In 1917 Alice and William were visited at their Heart's Delight Farm in Chazy by a dear friend from Chicago, Emma Blanxius Hodge. Emma had come that long way not just to relax, visit with her friends, and enjoy the fresh country air. She had also planned to catalog Alice's burgeoning collection of china. It was appropriate that Mrs. Hodge should offer her extensive knowledge of decorative arts to her friend in this way since she was responsible for getting Mrs. Miner started with the collection in the first place.
If one were to mention they collect Wedgwood, their statement might merely conjure some vague notion that they were interested in pottery. What the majority of us likely would not realize is the breadth of pottery designs such a collection might include. This is what I hope to illustrate with the newest exhibit at The Alice. My intent was to display some of the Wedgwood pottery Alice collected in the early 1900s, and in the process found a wide variety of the types of objects Wedgwood Manufactory sold starting in 1758.
Of the thirteen pieces I have chosen for our Wedgwood exhibit, ten are described in the 1917 inventory Hodge penned. Emma wrote descriptions, and labeled and numbered more than 350 objects for Alice that summer. Along the way she included information about each pottery type, and its style and manufacturer. The catalog consists of 116 typewritten pages of very detailed information about a collection now housed in the Ballroom of The Alice T. Miner Museum.
Emma wrote, "This compiled catalog is dedicated to my dear friends of Heart's Delight Farm, who, while they were laboring with the knitting needle for our soldiers at the front, permitted me to assemble these facts concerning the collection of pottery and porcelain in the Matilda Trainer collection, and furnished for me a summer of fragrant and unforgettable associations.
Emma B. Hodge.
Heart's Delight Farm,
Chazy, New York.
August, 28, 1917"
Alice Miner named her collection of British and American porcelain and earthenware in memory of her recently departed oldest sister Matilda, who passed away on February 14, 1917 - just weeks before her 65th birthday. Emma's visit probably helped to ease the acute loss Alice must have felt that summer. Twelve years older than Alice, Matilda was much more than a sister - she had stepped in to help raise the younger children after their mother died in 1870, followed too soon by their father in 1876.
The objects currently exhibited in the Dining Room of The Alice range widely in style, glaze and intended use, as well as in taste! Included is a handsome black basalt bust portrait of George Washington, circa 1790. It is the largest and most striking Wedgwood object in the collection. When you come for a tour you will also see an ironstone china teapot made by Wedgwood that once belonged to William Miner's grandmother Lydia that was given to Alice for her collection by his aunt Huldah Miner in 1917. One of the more whimsical objects is a small teapot shaped like a cauliflower, realistic enough that it made a docent who is allergic to cauliflower sneeze while helping to install the exhibit!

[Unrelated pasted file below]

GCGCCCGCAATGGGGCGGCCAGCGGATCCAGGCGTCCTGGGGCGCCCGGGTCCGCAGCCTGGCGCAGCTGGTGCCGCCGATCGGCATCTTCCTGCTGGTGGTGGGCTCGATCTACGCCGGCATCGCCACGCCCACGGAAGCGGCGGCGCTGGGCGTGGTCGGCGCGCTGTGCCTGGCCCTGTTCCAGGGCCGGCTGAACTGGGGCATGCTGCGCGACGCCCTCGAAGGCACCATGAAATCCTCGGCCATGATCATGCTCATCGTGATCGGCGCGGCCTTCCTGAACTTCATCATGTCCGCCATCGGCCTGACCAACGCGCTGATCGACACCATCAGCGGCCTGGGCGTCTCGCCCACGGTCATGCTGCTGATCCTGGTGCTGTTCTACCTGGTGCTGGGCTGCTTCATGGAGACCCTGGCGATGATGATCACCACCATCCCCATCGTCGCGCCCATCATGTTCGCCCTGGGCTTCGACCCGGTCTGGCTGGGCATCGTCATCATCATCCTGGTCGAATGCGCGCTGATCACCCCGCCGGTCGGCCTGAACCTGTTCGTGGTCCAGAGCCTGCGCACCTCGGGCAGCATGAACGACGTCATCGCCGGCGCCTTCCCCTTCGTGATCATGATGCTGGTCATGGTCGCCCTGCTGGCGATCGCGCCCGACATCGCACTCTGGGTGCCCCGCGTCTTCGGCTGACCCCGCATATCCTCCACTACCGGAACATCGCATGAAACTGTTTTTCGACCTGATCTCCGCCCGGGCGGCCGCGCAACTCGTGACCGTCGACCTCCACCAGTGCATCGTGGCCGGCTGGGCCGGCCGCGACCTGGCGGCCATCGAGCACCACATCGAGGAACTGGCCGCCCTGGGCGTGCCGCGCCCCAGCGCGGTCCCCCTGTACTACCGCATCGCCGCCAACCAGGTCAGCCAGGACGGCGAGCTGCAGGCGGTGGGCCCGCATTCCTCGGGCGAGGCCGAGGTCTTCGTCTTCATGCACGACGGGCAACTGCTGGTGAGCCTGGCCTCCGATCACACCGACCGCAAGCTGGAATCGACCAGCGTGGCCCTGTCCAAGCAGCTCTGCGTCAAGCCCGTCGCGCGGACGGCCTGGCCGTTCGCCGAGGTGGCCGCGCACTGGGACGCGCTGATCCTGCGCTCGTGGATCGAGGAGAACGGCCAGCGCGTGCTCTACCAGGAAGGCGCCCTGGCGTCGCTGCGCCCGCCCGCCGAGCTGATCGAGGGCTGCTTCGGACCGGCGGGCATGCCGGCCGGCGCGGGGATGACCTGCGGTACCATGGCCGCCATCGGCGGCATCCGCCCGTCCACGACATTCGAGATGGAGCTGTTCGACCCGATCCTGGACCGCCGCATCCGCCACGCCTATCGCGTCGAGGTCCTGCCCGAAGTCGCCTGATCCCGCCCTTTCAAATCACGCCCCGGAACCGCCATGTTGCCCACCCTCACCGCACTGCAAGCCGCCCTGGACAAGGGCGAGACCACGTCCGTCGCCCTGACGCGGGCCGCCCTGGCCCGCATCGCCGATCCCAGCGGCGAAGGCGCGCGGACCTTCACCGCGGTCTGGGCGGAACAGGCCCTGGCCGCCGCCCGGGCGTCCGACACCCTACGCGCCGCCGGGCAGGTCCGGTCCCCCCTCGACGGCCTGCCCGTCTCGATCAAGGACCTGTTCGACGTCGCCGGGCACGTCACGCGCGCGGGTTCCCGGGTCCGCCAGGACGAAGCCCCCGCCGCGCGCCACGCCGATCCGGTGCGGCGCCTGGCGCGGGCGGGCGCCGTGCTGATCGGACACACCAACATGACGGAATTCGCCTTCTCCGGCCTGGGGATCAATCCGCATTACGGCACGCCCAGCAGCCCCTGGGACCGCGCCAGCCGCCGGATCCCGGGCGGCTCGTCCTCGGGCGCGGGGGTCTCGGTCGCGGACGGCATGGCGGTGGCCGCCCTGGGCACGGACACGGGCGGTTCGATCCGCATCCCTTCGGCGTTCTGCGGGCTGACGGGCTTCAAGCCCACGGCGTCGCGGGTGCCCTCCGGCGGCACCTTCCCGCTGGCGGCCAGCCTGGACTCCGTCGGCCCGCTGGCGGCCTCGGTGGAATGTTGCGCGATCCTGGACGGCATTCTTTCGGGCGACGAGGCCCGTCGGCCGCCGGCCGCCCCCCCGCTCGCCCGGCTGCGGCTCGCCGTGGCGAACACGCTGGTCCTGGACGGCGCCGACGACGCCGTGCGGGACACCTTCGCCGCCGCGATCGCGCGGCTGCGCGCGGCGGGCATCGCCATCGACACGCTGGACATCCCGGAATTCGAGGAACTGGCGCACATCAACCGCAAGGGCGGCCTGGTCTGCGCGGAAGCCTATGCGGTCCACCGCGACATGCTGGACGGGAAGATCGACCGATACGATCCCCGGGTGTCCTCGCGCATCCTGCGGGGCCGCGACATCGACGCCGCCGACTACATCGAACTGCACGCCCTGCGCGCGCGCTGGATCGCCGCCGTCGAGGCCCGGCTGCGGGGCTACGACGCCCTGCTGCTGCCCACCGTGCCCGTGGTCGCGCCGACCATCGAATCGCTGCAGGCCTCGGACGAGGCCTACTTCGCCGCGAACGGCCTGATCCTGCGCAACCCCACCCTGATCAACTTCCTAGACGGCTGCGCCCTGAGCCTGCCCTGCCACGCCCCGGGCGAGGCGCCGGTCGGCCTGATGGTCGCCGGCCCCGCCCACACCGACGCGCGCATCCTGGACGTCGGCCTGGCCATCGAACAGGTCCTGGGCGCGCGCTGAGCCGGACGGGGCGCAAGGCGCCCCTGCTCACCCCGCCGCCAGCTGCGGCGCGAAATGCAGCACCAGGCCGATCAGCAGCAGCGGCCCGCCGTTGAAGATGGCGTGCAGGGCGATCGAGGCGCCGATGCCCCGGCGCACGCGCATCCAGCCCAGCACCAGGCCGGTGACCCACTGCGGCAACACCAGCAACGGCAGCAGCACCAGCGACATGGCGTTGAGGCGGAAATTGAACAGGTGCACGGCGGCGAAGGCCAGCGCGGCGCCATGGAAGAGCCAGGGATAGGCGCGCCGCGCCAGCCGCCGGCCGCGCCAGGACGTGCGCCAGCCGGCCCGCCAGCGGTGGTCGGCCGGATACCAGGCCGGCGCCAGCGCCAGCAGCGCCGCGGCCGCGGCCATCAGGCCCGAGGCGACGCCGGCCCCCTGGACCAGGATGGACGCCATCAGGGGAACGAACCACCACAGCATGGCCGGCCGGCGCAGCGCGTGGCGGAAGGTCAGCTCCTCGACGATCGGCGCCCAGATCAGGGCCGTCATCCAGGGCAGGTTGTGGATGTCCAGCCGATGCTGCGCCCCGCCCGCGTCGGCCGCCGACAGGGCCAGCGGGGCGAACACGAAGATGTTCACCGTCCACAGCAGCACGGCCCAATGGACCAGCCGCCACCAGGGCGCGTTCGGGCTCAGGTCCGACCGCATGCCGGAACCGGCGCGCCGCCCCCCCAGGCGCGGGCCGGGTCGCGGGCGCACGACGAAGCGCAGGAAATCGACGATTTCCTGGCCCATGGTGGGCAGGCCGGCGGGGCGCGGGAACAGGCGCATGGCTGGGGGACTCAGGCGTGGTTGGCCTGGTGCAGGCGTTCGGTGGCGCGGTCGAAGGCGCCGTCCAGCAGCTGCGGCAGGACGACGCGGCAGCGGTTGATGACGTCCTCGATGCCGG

Another Chicago collector represented in this Wedgwood exhibit, Frank Wakely Gunsaulus, was a mutual friend of the Miners and Emma B. Hodge. Gunsaulus was a major collector of illuminated manuscripts, ancient texts, decorative arts, as well as Wedgwood, and his influence on Alice's collection can be seen in numerous extraordinary objects in The Alice's collection. Many of the objects he had gathered, including an Old Wedgwood collection, were donated to The Art Institute of Chicago. The Alice and The Art Institute each own one of a pair of matching flower vases once owned by Mr. Gunsaulus. He had originally donated both to The Art Institute, yet then removed one from their collection to give to Alice. They are Wedgwood jasperware vases described by Mrs. Hodge as; "Flower Holder. Light blue jasper with white figures in low relief of children playing blind man's buff. Classic borders and octagonal base with geometric border in white low relief. Circa 1785. From the Frank W. Gunsaulus Collection of 'Old Wedgwood' in The Art Institute of Chicago."
The Wedgwood jasperware flower holder at The Art Institute of Chicago,
photo used with permission.
The jasperware flower vase in The Alice collection.
There is truly something for everyone in this Wedgwood exhibit: from teapots to sculptures, plates to flower vases - with a variety of glazes - from wonderful green glaze, to black basalt, or merely "plain" white glaze. There are Queen's ware, jasperware, Flo Blue, daisies, cucumber leaves, cauliflower and crocus... I can see Emma Hodge, Frank Gunsaulus and Alice Miner gathered around the dining table admiring these beautifully made and lovingly collected objects. Come to The Alice, squint your eyes a bit, and find out if you can see those folks too... Or just come to enjoy the collection!